Saturday, January 24, 2015

Human Who

Space Baby by kerenper

Not long ago I read a book....Divisidero by Michael Ondaatje...and was asked to consider the nature of identity while reading it. I could have written an essay on that subject far longer than was required, but suffice to say it took my normal course of contemplation, the habitual thought path, and knocked it into a different trajectory....definitely a sign of a good book.

I have often wondered at the conflicting beliefs and attitudes that live within this person that I call 'I'. I observe the behaviour of myself and others who, in one moment, can be friendly, loving and generous and next moment, cruel, angry and hateful. All these different masks and personae. I read about and watch how different cultures treat each other.  And I wonder where those responses come from. Divisidero made me ask - What stories about ourselves are we telling ourselves and where did they come from? Why do we believe them so unquestioningly?

If I was asked about my identity - who I am - you know, like at a job interview..."Tell us a bit about yourself" would I describe/define myself, would that really be who I am? Am I the identity that hangs on the name? Are you? What is identity, how was it formed or was it there from the moment we were born (or before)? Which aspects do we value or despise? Where did our judgement come from? And....if our identity was formed....who were we before that?

When we were born we, the writer and the readers of this, were alive...did we have a sense of awareness, a sense of 'being', before we were taught our name, sex, race, culture, religion, customs, right, wrong etc.? I am not talking about the intellectual awareness of self, I'm talking about something much more basic. All the senses were, and hopefully still are, operating, there was an observer present, an intelligence, else how could we learn....

Who was I then? I'm pretty sure that I was the same as you...a human being, new to world, a blank slate. I'll just repeat that....I was the same as you.

A blank slate onto which others wrote. How much of what I think I know is really mine? My unique experiences of the world, I might say. But surely they are filtered through all the other levels and minutiae of the writing on the slate. Eckhart Tolle calls it the ego or false sense of self. It is our fierce grip upon that egoic self, all those different stories we tell ourselves about ourselves, that has us living unconsciously or as I like to call it awake sleep.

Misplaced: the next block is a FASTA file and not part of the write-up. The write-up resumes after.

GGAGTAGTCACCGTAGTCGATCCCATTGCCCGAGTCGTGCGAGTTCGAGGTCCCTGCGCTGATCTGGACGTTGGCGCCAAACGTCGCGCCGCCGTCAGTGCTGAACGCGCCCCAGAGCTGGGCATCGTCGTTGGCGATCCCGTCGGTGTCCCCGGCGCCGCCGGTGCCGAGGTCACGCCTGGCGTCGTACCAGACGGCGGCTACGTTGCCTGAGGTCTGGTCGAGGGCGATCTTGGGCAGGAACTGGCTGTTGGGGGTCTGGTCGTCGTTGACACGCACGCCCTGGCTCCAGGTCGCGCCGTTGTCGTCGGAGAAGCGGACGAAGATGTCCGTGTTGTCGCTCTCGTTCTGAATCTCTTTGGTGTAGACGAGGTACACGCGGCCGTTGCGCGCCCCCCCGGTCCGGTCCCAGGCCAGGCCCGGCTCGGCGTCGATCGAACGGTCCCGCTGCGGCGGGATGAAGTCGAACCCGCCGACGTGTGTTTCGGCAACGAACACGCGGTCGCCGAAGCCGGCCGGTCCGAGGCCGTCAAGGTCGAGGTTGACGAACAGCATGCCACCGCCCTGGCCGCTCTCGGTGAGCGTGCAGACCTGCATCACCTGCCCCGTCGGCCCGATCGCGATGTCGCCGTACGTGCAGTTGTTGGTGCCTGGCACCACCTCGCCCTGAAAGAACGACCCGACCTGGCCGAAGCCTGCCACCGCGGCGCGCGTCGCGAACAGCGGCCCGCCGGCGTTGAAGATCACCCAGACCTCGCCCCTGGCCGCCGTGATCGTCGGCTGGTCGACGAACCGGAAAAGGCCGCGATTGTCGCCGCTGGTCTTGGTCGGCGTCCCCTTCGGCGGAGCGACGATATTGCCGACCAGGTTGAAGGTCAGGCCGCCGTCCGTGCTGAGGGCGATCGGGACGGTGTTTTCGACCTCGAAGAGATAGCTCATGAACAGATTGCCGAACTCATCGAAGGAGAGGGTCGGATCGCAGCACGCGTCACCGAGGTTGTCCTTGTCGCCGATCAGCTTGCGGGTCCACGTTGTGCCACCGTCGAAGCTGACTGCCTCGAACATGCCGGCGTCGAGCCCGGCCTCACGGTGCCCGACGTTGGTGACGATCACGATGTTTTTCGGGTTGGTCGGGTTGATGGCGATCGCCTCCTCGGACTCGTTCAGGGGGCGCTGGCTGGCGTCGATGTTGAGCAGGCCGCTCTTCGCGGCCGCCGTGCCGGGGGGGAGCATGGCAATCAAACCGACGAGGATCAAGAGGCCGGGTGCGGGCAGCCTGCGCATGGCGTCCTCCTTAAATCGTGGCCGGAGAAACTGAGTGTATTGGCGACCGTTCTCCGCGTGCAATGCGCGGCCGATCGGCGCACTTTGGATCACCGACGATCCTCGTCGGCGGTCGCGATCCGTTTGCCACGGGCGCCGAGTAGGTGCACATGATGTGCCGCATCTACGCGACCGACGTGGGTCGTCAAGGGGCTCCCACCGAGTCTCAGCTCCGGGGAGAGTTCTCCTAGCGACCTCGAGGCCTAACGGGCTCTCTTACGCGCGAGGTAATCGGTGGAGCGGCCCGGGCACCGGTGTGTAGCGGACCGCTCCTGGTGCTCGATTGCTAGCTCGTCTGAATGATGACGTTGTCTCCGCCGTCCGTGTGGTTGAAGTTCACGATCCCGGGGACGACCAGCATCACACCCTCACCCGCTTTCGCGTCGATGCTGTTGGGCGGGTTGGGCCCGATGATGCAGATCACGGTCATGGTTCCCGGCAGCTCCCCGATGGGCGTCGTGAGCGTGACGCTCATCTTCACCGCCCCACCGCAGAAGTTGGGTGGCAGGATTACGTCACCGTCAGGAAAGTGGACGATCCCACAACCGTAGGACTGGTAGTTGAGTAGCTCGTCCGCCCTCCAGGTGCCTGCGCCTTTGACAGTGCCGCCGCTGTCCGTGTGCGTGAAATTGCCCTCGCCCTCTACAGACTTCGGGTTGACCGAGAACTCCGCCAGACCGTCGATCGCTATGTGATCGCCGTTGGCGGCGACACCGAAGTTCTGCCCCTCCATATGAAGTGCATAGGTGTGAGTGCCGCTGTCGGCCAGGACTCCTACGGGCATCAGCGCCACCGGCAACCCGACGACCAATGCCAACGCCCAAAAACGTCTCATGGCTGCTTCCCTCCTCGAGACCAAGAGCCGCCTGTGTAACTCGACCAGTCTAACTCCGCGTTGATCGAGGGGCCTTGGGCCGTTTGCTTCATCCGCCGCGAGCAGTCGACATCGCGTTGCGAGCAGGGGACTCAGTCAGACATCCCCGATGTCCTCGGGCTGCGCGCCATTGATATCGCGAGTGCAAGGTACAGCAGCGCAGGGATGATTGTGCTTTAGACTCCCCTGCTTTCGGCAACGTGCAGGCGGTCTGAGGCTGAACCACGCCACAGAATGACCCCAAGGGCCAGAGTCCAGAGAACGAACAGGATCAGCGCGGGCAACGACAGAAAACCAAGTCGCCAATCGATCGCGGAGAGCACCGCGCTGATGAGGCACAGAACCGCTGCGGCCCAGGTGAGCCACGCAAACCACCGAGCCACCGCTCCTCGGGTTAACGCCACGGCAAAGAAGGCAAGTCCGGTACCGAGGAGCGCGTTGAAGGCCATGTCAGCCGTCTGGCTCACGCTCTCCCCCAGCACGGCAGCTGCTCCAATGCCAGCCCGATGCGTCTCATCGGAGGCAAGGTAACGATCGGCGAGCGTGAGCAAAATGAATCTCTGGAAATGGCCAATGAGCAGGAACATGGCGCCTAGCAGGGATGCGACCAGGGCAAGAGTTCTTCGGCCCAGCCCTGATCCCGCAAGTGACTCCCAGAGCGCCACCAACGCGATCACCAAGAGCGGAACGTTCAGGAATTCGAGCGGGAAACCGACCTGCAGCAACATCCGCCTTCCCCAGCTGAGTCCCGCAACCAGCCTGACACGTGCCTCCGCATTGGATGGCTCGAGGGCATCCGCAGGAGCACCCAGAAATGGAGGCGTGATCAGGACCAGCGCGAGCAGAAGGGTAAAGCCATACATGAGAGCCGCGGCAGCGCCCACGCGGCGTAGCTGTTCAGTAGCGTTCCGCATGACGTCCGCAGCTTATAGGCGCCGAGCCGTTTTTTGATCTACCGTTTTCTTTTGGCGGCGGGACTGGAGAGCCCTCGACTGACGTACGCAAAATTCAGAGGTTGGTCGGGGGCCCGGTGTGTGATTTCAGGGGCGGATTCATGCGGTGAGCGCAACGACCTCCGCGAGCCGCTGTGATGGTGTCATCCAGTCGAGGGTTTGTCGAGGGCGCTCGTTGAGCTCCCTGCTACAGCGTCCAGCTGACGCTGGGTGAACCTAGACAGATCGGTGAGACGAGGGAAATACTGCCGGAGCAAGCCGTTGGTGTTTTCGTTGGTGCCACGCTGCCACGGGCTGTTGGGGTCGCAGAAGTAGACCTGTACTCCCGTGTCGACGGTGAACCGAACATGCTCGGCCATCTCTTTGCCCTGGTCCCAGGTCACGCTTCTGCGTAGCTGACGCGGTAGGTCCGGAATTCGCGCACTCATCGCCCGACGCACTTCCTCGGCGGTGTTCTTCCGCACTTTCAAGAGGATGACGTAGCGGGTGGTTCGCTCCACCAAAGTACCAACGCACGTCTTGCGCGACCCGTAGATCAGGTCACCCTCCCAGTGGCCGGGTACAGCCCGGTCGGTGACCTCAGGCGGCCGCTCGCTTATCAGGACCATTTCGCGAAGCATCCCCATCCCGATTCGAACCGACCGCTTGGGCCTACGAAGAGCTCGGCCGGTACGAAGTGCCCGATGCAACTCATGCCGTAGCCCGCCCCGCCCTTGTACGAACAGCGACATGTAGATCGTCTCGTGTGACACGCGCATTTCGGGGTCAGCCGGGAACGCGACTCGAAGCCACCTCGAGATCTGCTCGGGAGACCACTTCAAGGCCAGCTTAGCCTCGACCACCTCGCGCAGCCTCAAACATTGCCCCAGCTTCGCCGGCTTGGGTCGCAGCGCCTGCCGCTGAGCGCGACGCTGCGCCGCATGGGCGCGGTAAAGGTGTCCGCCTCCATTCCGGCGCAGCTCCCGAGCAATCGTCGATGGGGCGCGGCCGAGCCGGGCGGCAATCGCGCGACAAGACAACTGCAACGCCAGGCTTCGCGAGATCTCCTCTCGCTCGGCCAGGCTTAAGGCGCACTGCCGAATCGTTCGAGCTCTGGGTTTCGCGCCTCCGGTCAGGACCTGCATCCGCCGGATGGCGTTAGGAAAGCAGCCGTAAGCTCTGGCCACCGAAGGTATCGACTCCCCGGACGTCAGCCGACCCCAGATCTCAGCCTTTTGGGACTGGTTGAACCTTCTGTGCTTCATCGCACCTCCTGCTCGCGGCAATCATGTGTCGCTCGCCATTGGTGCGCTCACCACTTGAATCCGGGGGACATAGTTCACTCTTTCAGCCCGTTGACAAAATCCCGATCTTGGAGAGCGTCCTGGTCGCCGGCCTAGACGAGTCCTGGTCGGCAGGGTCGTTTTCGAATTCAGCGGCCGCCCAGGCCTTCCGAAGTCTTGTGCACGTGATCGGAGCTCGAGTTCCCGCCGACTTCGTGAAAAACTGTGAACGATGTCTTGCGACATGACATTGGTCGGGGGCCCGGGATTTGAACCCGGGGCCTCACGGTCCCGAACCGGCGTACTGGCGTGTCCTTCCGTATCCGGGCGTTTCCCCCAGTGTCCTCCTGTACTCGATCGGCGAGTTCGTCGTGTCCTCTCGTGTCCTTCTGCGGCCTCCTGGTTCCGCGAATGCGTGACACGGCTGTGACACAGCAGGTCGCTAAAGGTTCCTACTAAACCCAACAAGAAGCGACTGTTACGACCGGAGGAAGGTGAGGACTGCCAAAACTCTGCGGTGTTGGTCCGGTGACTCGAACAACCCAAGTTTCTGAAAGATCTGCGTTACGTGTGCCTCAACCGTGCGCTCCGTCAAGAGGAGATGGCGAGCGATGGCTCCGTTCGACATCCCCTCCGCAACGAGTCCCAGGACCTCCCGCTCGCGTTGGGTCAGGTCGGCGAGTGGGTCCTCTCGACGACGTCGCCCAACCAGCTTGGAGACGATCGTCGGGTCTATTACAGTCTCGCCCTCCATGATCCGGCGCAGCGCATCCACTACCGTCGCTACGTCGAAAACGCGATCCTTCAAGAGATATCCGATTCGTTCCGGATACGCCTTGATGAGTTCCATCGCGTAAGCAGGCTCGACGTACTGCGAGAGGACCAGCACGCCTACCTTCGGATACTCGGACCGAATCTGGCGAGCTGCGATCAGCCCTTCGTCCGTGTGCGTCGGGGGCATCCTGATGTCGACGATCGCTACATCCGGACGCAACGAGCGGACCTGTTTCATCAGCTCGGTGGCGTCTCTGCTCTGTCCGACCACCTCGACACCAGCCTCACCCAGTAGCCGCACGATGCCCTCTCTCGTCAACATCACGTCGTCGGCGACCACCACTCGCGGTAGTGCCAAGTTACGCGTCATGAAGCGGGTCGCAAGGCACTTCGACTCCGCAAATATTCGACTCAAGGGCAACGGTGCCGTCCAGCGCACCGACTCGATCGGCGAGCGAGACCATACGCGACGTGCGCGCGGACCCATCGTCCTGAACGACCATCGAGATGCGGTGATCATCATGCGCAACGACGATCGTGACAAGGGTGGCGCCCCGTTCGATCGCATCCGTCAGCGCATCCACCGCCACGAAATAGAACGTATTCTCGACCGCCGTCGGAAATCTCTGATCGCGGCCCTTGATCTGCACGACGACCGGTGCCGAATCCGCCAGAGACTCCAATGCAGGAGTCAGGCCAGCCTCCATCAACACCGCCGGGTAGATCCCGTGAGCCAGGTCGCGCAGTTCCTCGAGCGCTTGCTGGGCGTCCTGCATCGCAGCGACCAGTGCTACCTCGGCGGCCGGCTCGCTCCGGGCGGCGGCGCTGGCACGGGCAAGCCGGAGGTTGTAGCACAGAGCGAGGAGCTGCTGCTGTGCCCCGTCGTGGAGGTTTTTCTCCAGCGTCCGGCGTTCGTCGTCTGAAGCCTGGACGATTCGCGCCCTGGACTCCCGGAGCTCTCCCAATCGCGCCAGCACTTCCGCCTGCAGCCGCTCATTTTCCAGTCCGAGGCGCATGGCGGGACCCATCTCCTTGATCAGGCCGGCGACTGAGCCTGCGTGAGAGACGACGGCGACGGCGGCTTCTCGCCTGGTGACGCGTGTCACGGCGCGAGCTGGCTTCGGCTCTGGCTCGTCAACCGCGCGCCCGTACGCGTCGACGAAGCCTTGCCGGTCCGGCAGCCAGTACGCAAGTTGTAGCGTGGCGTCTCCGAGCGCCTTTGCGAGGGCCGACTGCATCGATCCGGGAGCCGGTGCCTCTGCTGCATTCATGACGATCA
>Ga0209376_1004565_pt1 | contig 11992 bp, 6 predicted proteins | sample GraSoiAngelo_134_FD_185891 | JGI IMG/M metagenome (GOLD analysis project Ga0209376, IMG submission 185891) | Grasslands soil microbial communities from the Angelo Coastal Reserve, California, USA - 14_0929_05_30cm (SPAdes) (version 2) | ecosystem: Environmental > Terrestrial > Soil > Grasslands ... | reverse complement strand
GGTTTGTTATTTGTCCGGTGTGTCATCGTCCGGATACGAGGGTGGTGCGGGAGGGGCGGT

The following article  is from Huffpost Healthy Living. Eckhart Tolle's description of unconsciousness is far superior to anything I could manage. I believe that for all but a very small minority of humanity the vast majority of our lives is lived in unconsciousness. That statement is bound to offend some and make them angry enough to shout in denial...that's fine...those 'shouters' prove the point. So here it is.....

In part one of this new interview series, Changing the World From Within, Eckhart Tolle speaks to Suza Scalora about the violence in our world -- and how human beings can lose their sense of humanity and empathy, inflicting suffering on one another.

Suza Scalora: We are constantly hearing about a world that is violent, chaotic and frightening. It seems as though we're inundated with painful, horrific stories by way of the Internet, newspapers and other media outlets. The newest headline, for example, was about another possible beheading by the terrorist group, ISIS. How can we find inner peace with all this insanity around us?

Eckhart Tolle: There are many aspects to this. It is important to realize that a large percentage of what we hear or see on the news focuses on those places where there is violent conflict. These tend to be the more unconscious pockets of the planet, where there is still a considerable degree of collective unconsciousness.

SS: Can you explain what you mean when you say, "unconsciousness?"